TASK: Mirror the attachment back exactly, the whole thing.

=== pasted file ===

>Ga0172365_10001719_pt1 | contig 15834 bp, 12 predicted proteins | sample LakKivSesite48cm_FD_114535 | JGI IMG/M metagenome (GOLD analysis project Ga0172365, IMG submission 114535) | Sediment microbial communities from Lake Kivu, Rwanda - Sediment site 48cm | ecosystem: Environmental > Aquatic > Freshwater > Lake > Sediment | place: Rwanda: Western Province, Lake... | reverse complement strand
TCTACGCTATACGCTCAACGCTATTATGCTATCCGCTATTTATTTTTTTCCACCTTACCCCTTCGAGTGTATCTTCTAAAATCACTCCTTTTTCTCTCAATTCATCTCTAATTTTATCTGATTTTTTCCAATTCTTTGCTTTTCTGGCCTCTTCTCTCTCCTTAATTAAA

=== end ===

>Ga0172365_10001719_pt1 | contig 15834 bp, 12 predicted proteins | sample LakKivSesite48cm_FD_114535 | JGI IMG/M metagenome (GOLD analysis project Ga0172365, IMG submission 114535) | Sediment microbial communities from Lake Kivu, Rwanda - Sediment site 48cm | ecosystem: Environmental > Aquatic > Freshwater > Lake > Sediment | place: Rwanda: Western Province, Lake... | reverse complement strand
TCTACGCTATACGCTCAACGCTATTATGCTATCCGCTATTTATTTTTTTCCACCTTACCCCTTCGAGTGTATCTTCTAAAATCACTCCTTTTTCTCTCAATTCATCTCTAATTTTATCTGATTTTTTCCAATTCTTTGCTTTTCTGGCCTCTTCTCTCTCCTTAATTAAA